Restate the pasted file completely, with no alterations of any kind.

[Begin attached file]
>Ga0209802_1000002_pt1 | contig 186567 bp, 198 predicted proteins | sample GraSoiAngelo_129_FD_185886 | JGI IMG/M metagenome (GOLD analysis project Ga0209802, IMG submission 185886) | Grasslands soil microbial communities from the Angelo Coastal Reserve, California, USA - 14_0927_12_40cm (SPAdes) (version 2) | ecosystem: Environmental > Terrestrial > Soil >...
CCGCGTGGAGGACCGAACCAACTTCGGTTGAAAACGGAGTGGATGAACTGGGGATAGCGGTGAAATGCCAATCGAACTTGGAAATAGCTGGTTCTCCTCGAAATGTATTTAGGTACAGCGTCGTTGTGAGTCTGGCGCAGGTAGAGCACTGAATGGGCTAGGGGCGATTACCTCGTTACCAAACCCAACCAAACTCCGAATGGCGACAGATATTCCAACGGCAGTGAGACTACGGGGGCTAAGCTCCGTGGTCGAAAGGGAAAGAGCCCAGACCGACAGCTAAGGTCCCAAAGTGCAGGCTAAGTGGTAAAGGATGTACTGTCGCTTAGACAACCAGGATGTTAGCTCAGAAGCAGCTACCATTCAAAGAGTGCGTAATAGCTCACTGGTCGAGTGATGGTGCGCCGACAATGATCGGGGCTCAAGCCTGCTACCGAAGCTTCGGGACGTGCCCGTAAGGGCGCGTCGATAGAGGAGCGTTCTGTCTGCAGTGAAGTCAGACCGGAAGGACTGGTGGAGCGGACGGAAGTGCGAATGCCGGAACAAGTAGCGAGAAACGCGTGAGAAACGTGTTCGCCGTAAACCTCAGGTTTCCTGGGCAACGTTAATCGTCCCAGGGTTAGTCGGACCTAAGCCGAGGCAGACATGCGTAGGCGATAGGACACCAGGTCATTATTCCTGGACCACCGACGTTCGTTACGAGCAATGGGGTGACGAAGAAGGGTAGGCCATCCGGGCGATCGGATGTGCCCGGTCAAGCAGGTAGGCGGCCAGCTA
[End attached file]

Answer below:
>Ga0209802_1000002_pt1 | contig 186567 bp, 198 predicted proteins | sample GraSoiAngelo_129_FD_185886 | JGI IMG/M metagenome (GOLD analysis project Ga0209802, IMG submission 185886) | Grasslands soil microbial communities from the Angelo Coastal Reserve, California, USA - 14_0927_12_40cm (SPAdes) (version 2) | ecosystem: Environmental > Terrestrial > Soil >...
CCGCGTGGAGGACCGAACCAACTTCGGTTGAAAACGGAGTGGATGAACTGGGGATAGCGGTGAAATGCCAATCGAACTTGGAAATAGCTGGTTCTCCTCGAAATGTATTTAGGTACAGCGTCGTTGTGAGTCTGGCGCAGGTAGAGCACTGAATGGGCTAGGGGCGATTACCTCGTTACCAAACCCAACCAAACTCCGAATGGCGACAGATATTCCAACGGCAGTGAGACTACGGGGGCTAAGCTCCGTGGTCGAAAGGGAAAGAGCCCAGACCGACAGCTAAGGTCCCAAAGTGCAGGCTAAGTGGTAAAGGATGTACTGTCGCTTAGACAACCAGGATGTTAGCTCAGAAGCAGCTACCATTCAAAGAGTGCGTAATAGCTCACTGGTCGAGTGATGGTGCGCCGACAATGATCGGGGCTCAAGCCTGCTACCGAAGCTTCGGGACGTGCCCGTAAGGGCGCGTCGATAGAGGAGCGTTCTGTCTGCAGTGAAGTCAGACCGGAAGGACTGGTGGAGCGGACGGAAGTGCGAATGCCGGAACAAGTAGCGAGAAACGCGTGAGAAACGTGTTCGCCGTAAACCTCAGGTTTCCTGGGCAACGTTAATCGTCCCAGGGTTAGTCGGACCTAAGCCGAGGCAGACATGCGTAGGCGATAGGACACCAGGTCATTATTCCTGGACCACCGACGTTCGTTACGAGCAATGGGGTGACGAAGAAGGGTAGGCCATCCGGGCGATCGGATGTGCCCGGTCAAGCAGGTAGGCGGCCAGCTA